As I write this my father is five days short of being a hundred years old! Born in 1876, he is half as old as the United States.

What happens in the course of a hundred years? One harsh word covers a lot: deterioration. Wooden steps leading up to a house sag and finally rot. The roof begins to leak, and plaster falls out of the window frames. Bricks tumble down the chimney. Plumbing rusts and clogs. Lands become drained of their richness, lakes and rivers become polluted, and nations loose their basic value systems and ideals. Deterioration.

Human bodies change. What is my father like? His mind is clear, and his memory is amazing. He can still speak Chinese, which he learned at the turn of the century as a missionary going out under the China Inland Mission, and he can still read the Bible as well in Greek and Hebrew as in English. He can tell you stories from his school days in Pittsburgh and his football-playing days at Westminster College, as well as discuss recent sports events and the news he reads in the large-print edition of the New York Times. But his ears cannot catch all you say to him. With one eye blind and the other growing dim, he can read, with the help of a magnifying glass and large print, only a tiny fraction of what he would otherwise be reading.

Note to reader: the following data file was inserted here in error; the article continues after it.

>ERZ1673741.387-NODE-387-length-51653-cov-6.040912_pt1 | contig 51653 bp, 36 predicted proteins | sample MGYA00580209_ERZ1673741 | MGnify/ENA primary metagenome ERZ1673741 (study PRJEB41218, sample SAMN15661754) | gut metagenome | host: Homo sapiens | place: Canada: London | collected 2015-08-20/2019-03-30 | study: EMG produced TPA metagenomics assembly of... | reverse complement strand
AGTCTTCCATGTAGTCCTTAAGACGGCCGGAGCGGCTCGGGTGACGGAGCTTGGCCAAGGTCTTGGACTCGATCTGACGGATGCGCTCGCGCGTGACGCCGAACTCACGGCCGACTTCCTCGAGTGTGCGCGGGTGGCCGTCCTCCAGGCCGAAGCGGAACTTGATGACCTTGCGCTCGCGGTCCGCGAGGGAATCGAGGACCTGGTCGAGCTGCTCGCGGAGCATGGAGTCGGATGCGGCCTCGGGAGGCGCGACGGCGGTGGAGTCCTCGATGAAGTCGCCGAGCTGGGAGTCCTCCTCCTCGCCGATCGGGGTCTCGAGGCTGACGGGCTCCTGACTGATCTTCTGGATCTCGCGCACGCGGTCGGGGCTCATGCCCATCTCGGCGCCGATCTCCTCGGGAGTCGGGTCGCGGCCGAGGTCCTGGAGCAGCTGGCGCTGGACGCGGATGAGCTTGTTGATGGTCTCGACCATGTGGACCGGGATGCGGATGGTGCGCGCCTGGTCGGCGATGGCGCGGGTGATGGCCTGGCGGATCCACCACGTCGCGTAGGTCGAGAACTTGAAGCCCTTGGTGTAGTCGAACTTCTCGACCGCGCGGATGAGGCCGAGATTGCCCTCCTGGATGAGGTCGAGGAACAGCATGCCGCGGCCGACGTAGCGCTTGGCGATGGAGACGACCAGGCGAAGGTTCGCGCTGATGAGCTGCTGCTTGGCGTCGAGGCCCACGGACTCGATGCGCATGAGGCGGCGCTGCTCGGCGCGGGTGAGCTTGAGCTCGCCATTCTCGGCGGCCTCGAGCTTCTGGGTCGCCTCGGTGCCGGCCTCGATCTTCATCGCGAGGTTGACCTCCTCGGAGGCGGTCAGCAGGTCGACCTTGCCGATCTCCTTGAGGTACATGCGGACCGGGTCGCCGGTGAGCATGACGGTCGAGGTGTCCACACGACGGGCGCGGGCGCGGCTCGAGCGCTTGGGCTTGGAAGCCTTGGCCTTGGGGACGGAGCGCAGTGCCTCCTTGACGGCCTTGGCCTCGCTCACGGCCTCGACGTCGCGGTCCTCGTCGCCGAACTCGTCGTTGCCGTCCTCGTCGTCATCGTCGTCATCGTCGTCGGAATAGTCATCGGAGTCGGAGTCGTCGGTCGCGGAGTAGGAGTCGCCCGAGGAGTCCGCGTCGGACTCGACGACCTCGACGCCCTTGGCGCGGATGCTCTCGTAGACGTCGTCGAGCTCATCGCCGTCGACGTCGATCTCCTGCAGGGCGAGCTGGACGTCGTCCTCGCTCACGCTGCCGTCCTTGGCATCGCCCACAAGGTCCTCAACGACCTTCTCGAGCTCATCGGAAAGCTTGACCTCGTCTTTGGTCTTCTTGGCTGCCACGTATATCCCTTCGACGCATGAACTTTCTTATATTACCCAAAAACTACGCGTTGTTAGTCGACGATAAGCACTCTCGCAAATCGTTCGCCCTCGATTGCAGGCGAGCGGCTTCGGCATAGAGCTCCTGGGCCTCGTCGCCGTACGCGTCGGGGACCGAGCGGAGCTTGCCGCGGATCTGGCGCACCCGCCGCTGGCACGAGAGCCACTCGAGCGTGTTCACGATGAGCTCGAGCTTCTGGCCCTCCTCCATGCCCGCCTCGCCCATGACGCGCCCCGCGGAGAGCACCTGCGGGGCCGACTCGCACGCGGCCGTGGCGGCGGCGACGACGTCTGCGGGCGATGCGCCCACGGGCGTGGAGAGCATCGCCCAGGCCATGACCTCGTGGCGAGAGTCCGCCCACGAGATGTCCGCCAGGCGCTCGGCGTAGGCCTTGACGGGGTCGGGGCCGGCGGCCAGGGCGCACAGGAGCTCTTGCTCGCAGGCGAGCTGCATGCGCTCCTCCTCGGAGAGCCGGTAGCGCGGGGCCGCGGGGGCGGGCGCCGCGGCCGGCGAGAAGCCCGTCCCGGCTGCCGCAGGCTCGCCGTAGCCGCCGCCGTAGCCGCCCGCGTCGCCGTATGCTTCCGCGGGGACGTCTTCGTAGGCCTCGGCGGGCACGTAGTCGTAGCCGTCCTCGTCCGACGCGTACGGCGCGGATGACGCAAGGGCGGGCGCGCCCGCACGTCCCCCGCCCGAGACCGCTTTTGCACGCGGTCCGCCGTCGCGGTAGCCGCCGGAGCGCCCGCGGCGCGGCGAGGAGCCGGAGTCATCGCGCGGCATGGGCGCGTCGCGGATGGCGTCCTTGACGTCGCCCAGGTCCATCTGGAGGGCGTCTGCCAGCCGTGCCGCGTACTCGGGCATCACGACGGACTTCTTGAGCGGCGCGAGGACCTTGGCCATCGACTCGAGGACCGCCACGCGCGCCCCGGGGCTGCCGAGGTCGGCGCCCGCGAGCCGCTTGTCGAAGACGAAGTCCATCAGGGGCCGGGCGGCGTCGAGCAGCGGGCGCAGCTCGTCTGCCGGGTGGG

Father looks at his cane and his swollen ankles and shakes his head as he tells you how dizzy he feels at times. “When I think of how I used to run and tackle great big fellows a foot taller than myself on the football field, it seems impossible that I can scarcely walk across the floor now without feeling that I might fall.” He looks at his gnarled hands, and you know he is remembering the hands that learned to write at the age of six, to brush Chinese characters ...

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